It has been a while since we last talked about the gigantic messes that some state Obamacare exchanges are. Maryland’s exchange is one of the leaders in that group. The state ditched its original exchange last year because it was too glitch-ridden to work. Now, news has come out that Maryland overcharged the federal government by almost $30 million. Per The Hill:
Maryland’s yearlong audit found two major accounting problems.
The first was a 37 percentage point difference between estimated enrollment and the actual enrollment, which auditors said amounted to an extra $15 million for Maryland. Another $12 million was misallocated because of flawed Medicaid enrollment estimates, they said.
Maryland officials argued that any inconsistencies were the result of unclear federal guidelines, which they said did not require updated enrollment figures. While the state agreed with several recommendations involving tighter controls over enrollment data, exchange officials said they would not refund the federal grant dollars.
If anything, The Hill underreports the numbers a bit here. According to the Inspector General of the Department of Health and Human Services’ report, they are $15.9 million and $12.5 million, respectively. That’s a grand total of $28.4 million that the state of Maryland wrongfully charged the federal government.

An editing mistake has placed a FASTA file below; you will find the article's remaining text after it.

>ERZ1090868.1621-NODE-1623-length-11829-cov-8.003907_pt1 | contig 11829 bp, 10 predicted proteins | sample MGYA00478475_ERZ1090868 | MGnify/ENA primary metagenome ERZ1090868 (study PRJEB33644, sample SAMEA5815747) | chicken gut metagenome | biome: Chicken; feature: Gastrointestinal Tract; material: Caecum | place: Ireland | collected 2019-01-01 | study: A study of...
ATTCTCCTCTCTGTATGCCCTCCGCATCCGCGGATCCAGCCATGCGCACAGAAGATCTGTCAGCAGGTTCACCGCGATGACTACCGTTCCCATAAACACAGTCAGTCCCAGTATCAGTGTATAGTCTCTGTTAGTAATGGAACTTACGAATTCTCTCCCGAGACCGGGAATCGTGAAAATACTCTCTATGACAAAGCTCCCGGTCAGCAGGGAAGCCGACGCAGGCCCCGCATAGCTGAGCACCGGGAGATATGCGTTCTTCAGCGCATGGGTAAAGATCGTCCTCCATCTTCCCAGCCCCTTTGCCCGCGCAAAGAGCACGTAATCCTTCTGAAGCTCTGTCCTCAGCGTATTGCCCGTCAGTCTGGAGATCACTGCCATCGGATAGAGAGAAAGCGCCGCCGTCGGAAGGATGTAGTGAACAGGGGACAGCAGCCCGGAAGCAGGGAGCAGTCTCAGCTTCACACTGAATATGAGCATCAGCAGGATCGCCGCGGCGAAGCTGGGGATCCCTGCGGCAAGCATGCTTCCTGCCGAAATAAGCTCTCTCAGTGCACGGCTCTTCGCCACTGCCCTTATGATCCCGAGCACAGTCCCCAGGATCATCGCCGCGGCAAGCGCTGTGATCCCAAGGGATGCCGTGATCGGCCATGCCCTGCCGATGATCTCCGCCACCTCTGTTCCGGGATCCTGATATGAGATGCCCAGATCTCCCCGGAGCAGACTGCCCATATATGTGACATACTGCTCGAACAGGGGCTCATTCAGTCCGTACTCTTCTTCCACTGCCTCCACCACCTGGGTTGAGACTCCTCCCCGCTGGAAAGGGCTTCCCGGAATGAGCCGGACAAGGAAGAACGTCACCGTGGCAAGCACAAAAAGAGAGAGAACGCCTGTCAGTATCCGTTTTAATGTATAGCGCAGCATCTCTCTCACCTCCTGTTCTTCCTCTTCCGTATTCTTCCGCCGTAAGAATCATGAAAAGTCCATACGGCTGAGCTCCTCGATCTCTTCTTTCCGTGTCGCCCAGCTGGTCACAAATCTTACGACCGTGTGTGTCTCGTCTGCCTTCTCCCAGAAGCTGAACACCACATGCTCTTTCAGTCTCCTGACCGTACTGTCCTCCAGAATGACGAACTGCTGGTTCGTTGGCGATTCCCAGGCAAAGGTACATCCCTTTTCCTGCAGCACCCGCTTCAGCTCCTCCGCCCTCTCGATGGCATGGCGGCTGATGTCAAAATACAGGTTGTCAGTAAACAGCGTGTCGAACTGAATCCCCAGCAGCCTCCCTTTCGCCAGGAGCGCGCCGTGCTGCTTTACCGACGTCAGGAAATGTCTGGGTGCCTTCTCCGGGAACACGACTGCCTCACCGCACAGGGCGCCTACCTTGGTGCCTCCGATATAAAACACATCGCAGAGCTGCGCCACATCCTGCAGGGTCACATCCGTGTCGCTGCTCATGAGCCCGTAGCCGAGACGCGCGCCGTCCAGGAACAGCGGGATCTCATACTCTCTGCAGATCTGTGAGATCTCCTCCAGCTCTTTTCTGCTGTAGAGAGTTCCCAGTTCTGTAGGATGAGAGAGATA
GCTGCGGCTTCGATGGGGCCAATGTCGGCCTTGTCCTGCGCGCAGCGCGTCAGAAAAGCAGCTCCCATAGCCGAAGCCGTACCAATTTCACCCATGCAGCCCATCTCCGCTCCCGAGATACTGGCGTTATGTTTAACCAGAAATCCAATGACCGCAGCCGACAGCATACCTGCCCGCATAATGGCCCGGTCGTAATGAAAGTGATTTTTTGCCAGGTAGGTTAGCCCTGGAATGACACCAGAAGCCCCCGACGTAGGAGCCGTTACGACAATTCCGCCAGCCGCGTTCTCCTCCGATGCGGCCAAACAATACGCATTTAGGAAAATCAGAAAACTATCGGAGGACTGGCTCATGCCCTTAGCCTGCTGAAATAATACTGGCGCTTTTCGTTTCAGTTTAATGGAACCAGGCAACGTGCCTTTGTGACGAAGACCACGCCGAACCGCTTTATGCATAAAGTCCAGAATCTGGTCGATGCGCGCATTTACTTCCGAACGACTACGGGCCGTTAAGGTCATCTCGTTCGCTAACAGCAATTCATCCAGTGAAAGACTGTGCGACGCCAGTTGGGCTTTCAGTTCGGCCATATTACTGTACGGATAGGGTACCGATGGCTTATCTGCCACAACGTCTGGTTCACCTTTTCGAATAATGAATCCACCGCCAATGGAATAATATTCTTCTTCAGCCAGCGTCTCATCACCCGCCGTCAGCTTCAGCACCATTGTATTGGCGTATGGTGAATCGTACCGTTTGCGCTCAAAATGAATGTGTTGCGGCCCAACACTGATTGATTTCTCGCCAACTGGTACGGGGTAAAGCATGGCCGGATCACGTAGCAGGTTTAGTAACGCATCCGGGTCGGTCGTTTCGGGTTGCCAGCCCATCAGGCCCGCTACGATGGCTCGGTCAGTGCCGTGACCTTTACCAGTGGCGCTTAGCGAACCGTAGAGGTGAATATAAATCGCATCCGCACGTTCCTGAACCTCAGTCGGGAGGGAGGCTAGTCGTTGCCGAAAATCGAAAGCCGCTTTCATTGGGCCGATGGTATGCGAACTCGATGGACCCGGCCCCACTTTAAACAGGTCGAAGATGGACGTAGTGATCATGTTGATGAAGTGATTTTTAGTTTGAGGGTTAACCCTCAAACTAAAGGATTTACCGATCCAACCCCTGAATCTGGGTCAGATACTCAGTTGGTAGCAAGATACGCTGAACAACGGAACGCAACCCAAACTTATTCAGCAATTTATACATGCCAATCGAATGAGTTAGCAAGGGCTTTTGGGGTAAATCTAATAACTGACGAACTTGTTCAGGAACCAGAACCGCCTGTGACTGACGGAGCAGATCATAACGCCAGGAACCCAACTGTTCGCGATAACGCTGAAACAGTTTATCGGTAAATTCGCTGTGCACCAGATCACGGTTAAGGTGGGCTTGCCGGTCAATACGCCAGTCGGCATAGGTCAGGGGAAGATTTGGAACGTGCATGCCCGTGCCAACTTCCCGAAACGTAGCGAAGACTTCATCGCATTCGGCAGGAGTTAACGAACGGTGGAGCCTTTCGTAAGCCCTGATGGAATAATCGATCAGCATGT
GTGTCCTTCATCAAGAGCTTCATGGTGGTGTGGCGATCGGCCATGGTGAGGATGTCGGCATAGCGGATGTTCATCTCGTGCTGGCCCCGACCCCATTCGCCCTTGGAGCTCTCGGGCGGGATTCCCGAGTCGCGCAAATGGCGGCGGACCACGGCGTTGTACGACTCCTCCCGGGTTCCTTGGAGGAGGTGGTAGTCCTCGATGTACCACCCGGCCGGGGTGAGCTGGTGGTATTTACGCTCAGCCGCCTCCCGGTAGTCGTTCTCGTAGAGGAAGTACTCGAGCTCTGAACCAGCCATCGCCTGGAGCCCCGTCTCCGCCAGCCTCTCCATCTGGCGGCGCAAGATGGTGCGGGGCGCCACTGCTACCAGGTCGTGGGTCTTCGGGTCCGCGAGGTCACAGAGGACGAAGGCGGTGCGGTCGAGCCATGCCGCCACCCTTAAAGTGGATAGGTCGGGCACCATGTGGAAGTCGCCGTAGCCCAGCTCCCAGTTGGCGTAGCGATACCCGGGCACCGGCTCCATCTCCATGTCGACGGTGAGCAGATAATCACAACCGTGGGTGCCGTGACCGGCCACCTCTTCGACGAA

Remember, all of these issues took place while Martin O’Malley was governor. Right now, he’s considering a bid for the Democratic nomination for the Presidency. It’s also his appointees on the state board overseeing the Maryland exchange that are refusing to pay the federal government back for the misused money. In other words, Democrats in Maryland are actively defending defrauding American taxpayers of almost $28.4 million. Unless Hillary completely implodes, O’Malley probably won’t even sniff the nomination, but it’s useful to remember stories like this Justin case.
Fortunately for us, Maryland elected Republican Larry Hogan governor in the 2014 elections, and he has stressed that those O’Malley appointees don’t have the power to make the decision to refund or not to refund the federal government. It is Hogan, not the state board, that will make the final decision on this, and he is currently reviewing the report to see what actions need to be taken. I personally think Hogan will do the right thing, but we need to make sure he understands that this money must be refunded.
Featured image courtesy of Shutterstock.